NASA is necessary

NASA: NASA boss: asteroid capture necessary for Mars mission

Vienna. The US space agency NASA plans to use a spacecraft to capture a small asteroid and put it into orbit around the moon by the end of the decade. From there, astronauts are supposed to take samples of the asteroid and bring them back to Earth. For NASA boss Charles Bolden, this is not a show project: "If we want to bring people to Mars, we must first be able to carry out the asteroid mission," said Bolden in Vienna.

Bolden is a guest at the current meeting of the UN Committee on the Peaceful Uses of Outer Space in Vienna and is also promoting international participation in the asteroid project during his trip. In the afternoon, the NASA boss will give the Natural History Museum Vienna three samples of lunar rocks from the NASA missions Apollo 15 and 17 as long-term loans.

Mars and asteroids
Although Bolden had recently emphasized that NASA would like to spend as much of the available funds as possible on the manned Mars mission planned for 2030, the asteroid project fits into these plans for him. "There are a number of technological hurdles that we have to overcome in order to get people to Mars," said the NASA boss. As an example, he cited a solar high-voltage drive (high-power solar electric propulsion) or improved life-support systems. Some of these would have to be solved in order to carry out the asteroid mission. "We are using it to remove technological hurdles, which is one of the most important reasons for the mission," said Bolden.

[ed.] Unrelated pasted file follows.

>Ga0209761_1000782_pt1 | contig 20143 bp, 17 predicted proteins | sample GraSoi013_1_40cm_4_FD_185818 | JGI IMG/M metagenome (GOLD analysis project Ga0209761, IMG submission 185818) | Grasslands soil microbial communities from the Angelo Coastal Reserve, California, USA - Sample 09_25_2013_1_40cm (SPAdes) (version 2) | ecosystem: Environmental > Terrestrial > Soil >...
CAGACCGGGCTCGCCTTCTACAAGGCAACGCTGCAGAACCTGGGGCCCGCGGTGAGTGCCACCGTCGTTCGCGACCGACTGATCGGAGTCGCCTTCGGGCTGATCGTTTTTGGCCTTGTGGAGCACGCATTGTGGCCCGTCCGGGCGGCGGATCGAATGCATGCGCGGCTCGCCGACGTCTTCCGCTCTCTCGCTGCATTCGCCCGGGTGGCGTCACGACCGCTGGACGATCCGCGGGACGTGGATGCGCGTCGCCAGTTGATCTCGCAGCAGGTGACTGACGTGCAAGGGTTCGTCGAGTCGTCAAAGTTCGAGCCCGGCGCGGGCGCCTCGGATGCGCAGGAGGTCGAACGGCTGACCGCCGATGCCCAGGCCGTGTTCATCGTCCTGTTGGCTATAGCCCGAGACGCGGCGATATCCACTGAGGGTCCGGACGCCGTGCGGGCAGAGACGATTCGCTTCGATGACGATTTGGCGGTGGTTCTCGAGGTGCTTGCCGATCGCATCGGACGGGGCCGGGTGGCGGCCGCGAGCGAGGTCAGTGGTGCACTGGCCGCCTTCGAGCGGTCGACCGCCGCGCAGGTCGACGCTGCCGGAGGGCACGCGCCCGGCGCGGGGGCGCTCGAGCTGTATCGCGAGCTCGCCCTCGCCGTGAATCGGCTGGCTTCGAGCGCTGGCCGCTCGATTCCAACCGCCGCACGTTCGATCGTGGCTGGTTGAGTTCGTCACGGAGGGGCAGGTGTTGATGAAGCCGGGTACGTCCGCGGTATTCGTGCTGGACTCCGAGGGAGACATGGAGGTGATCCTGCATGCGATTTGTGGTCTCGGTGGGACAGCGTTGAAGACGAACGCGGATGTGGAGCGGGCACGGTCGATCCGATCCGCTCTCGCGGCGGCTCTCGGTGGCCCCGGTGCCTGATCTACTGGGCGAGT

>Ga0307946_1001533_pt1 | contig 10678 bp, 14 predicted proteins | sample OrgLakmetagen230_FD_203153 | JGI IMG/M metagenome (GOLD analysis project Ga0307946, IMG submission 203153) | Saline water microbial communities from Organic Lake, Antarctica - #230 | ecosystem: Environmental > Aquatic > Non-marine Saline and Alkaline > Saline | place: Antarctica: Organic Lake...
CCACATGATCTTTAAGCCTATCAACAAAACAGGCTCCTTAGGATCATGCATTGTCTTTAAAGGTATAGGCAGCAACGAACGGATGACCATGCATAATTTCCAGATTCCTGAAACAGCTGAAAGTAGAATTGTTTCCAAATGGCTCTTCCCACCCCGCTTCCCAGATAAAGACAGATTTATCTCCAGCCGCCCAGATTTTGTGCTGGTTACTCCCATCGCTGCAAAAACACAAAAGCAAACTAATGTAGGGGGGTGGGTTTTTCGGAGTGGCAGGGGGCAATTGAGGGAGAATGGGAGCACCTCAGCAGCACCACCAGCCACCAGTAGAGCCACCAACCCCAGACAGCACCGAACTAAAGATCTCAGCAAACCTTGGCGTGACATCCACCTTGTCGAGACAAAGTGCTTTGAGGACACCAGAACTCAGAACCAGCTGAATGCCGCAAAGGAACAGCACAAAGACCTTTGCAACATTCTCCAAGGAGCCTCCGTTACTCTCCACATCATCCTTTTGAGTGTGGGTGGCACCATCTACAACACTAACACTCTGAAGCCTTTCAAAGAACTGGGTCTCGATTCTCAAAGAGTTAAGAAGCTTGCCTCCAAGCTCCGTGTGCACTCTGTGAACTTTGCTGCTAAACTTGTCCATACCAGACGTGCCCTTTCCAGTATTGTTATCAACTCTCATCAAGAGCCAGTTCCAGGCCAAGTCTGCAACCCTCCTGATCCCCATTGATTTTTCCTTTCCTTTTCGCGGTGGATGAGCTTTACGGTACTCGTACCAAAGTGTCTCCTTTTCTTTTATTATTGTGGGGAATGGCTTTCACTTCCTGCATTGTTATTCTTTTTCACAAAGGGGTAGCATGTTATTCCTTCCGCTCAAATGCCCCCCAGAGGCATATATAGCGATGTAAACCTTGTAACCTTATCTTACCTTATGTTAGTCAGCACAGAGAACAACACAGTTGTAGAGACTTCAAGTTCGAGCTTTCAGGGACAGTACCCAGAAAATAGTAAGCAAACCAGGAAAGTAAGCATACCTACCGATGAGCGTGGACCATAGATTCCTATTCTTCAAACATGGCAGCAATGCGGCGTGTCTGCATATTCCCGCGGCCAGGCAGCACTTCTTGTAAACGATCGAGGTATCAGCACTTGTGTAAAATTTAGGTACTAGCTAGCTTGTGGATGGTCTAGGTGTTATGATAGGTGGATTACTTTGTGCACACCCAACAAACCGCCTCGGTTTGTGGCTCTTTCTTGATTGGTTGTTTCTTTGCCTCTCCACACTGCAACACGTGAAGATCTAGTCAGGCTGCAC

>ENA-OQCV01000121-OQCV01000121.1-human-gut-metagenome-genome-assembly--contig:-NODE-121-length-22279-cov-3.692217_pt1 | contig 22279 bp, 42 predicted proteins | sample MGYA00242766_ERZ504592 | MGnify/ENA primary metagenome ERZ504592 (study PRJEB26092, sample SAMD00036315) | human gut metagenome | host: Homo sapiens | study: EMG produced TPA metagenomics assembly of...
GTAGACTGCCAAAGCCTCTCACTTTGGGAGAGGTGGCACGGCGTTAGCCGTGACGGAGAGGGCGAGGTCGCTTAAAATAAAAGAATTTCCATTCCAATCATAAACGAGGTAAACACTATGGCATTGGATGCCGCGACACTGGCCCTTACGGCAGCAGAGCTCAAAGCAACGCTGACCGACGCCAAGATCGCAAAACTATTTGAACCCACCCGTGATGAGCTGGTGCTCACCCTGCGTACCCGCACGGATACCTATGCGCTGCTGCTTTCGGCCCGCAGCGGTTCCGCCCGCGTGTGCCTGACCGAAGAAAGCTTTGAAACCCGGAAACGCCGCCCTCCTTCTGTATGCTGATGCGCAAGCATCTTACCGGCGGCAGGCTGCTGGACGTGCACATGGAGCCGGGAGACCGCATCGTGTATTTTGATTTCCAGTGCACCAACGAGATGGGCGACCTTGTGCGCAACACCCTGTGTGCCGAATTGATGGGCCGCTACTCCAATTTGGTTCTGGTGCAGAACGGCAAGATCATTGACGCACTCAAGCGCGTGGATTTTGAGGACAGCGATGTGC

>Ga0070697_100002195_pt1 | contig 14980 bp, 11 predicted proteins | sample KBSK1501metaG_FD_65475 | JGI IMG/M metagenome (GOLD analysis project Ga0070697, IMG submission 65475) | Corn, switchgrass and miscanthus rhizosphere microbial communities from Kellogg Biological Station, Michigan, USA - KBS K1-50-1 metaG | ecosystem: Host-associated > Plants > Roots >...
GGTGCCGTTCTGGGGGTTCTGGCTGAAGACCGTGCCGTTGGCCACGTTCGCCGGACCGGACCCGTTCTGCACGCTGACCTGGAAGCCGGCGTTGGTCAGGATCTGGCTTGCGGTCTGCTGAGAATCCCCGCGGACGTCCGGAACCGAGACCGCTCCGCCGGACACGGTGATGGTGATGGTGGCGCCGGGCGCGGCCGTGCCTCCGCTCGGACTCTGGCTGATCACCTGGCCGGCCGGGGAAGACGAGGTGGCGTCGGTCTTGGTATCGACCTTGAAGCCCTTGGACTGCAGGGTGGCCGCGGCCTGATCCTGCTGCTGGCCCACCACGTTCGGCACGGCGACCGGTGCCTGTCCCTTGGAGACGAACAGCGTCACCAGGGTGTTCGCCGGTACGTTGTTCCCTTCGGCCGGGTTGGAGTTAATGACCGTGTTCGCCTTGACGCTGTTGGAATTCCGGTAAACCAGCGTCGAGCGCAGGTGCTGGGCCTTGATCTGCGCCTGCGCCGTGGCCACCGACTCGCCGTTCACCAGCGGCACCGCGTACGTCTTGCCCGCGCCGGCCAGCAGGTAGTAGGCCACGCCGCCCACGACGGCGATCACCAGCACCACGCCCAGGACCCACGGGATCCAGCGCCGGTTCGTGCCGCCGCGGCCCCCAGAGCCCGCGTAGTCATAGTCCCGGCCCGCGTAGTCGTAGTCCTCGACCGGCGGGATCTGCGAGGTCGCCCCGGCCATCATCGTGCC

But the spectacular project does not only have to do with Mars. The project also increases the list of known asteroids. "We only know ten to 20 percent of the asteroids with a diameter of less than one kilometer. But we should know about 95 percent in order to reliably identify potential dangers for the earth," said Bolden. The project has already doubled NASA's budget for identifying astroids from the current $ 20 million (EUR 15 million) to $ 40 million in 2014.

On asteroid capture
At a press conference, Bolden recalled that asteroids are potential natural disasters, as demonstrated by the impact of a meteorite near Chelyabinsk in Russia last February with more than 1,000 injuries. Nothing can be done about it today, but the mission is to show that you can capture an asteroid, divert it and thus avoid an impact on Earth. "This is how we can prevent us from becoming dinosaurs," said the NASA boss, referring to the extinction of the dinosaurs due to a huge meteorite impact 65 million years ago.